Culture

Artist Spencer Sloan Turns Up Digital Noise to Create Glitch Art

Once movie stars, reality-TV subjects, and singers become a sensation, sometimes overnight, we see their faces everywhere we look—on billboards, in magazines at the supermarket checkout stand, and on TV. Artist Spencer Sloan takes images shot by paparazzi and transforms them into colorful fragmented pieces, creating what he calls “conceptual glitch art.”

In a piece he created for the new Dolby global headquarters in San Francisco, Sloan started with a high-resolution image of actress Charlize Theron and digitally manipulated it with image-scrambling apps on his iPhone® to create an abstract. He titled the piece Charlize Theron—pushes a cart full of groceries in Los Angeles, January 5, 2015, borrowing the title from the caption under the online photo.

“[Dolby and I] both work in the digital realm, and we both deal with glitch, but what I do is the inverse of what Dolby does,” explains the artist. “Dolby works to reduce digital noise; I work to amplify digital noise.”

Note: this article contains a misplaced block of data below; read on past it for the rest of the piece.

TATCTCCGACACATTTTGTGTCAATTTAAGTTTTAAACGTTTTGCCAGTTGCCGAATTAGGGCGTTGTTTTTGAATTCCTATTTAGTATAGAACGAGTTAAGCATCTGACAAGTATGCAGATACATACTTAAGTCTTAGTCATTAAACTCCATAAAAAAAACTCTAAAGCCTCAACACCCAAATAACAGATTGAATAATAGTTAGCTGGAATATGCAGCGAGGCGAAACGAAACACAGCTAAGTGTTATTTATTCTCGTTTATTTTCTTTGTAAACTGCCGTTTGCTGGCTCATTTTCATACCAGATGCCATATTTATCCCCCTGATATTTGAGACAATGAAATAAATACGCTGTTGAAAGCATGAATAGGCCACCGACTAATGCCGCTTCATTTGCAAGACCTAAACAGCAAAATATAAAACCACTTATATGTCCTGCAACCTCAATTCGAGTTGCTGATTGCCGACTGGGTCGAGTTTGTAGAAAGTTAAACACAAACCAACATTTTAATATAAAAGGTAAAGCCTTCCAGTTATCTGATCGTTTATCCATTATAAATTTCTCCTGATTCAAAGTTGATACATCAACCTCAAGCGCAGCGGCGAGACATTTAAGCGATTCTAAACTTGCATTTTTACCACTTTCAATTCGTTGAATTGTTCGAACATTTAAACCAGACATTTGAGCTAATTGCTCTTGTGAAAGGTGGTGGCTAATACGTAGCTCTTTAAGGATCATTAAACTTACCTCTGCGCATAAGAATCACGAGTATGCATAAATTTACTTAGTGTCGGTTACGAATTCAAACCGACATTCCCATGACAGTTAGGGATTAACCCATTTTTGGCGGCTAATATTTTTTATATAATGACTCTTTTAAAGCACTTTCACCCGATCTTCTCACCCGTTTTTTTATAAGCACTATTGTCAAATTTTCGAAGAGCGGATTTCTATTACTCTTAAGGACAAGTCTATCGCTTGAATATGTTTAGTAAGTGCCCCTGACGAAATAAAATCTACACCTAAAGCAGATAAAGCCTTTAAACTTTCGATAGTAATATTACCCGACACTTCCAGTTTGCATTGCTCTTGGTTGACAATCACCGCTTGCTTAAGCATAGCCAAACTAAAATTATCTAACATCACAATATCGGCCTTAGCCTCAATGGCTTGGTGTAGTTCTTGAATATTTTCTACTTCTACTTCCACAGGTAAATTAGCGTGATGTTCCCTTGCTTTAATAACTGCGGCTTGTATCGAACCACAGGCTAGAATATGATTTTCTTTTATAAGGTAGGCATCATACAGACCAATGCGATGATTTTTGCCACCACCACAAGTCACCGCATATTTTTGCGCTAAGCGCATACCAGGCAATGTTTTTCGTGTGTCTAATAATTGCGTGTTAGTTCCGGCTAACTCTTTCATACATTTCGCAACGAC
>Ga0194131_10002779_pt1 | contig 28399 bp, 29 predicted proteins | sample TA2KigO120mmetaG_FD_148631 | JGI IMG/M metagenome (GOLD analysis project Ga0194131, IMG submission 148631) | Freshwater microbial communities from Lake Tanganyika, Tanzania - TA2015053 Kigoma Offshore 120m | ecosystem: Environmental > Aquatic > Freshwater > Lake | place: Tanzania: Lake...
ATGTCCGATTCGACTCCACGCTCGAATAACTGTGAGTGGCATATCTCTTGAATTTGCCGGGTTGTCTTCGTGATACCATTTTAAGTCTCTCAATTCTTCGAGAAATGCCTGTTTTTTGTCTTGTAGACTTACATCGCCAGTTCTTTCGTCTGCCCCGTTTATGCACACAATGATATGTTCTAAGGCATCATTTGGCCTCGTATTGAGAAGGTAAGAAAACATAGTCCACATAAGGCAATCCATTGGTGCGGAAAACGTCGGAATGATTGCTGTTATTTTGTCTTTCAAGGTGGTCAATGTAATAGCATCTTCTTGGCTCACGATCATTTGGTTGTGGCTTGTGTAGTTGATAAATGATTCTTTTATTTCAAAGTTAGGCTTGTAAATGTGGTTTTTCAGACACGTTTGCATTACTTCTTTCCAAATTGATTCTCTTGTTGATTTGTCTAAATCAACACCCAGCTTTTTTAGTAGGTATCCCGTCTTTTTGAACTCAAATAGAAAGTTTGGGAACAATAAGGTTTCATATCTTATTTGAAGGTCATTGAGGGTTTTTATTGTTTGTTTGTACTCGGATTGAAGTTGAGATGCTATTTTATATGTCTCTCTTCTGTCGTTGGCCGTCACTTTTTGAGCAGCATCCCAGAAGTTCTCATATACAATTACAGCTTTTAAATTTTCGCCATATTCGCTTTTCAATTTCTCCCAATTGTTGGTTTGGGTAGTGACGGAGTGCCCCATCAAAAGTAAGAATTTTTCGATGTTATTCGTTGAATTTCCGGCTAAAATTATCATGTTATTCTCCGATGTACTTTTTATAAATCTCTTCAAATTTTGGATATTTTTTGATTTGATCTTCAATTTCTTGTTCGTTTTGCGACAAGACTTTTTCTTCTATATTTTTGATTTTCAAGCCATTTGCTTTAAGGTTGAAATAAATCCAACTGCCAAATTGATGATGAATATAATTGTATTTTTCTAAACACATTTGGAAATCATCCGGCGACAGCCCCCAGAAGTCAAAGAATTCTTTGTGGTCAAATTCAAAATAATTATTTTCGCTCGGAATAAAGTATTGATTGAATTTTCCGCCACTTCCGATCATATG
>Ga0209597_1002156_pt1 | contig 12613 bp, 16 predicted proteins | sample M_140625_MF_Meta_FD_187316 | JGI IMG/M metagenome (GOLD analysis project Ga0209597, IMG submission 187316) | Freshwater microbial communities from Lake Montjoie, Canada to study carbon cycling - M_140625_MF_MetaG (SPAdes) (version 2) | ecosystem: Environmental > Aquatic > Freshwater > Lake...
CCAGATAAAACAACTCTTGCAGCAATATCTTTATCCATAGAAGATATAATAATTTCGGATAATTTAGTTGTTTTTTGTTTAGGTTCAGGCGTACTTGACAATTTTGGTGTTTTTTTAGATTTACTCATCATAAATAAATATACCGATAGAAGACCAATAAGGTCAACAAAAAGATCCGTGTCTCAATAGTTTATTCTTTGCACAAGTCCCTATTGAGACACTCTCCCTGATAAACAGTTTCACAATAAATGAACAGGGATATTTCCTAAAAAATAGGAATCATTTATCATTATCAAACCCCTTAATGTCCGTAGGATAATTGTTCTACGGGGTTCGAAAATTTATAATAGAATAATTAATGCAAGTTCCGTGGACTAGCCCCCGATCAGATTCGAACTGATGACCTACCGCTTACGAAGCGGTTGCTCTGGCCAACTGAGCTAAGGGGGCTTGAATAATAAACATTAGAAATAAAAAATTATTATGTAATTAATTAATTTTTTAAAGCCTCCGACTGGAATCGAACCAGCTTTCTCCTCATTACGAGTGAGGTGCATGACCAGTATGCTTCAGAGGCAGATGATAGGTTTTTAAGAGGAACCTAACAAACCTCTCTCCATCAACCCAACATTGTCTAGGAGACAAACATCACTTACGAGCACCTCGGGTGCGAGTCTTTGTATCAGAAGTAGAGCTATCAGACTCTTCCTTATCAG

Similar to the way Dolby noise reduction filters signal to render a cleaner sound, Sloan breaks a digital photo down into bursts of color, shape, and line. You won’t find the actress’s face anywhere in the mural, which runs 10 feet across and 8.5 feet high—“it’s by far the biggest glitch piece I’ve made,” says Sloan—but you will see something startling and new.

When he started to experiment with glitch apps like Decim8 on his iPhone in 2012, Sloan says he took a paparazzi picture from a celebrity magazine website, ran it through the app a few times, and “was pleased with the outcome.” He continued the process daily, scrambling each digital image with the app, refining it with photo-editing software on his Mac®, and posting it on his blog. “People started to respond to them in positive and unexpected ways,” says the artist, “so I figured I had to keep going.”

How does Sloan know when a piece is done? “I get a feel for when it’s taking a certain direction,” he says, “and I try to fill up the screen as much as possible, to make the image fuller with each change—without having it turn into digital mud.” Within a few minutes of working on the piece, he’s started to transform the paparazzi shot into something beyond what the photographer originally captured.

Sloan thanks Dolby for the opportunity and challenge to create this piece: “It is an honor to be asked to be a part of this project, with this amazing group of artists that I respect and admire.”

A native and resident of Atlanta, Georgia, Sloan most recently displayed his work at the city’s Swan Coach House Gallery in a group show called But Is It Photography?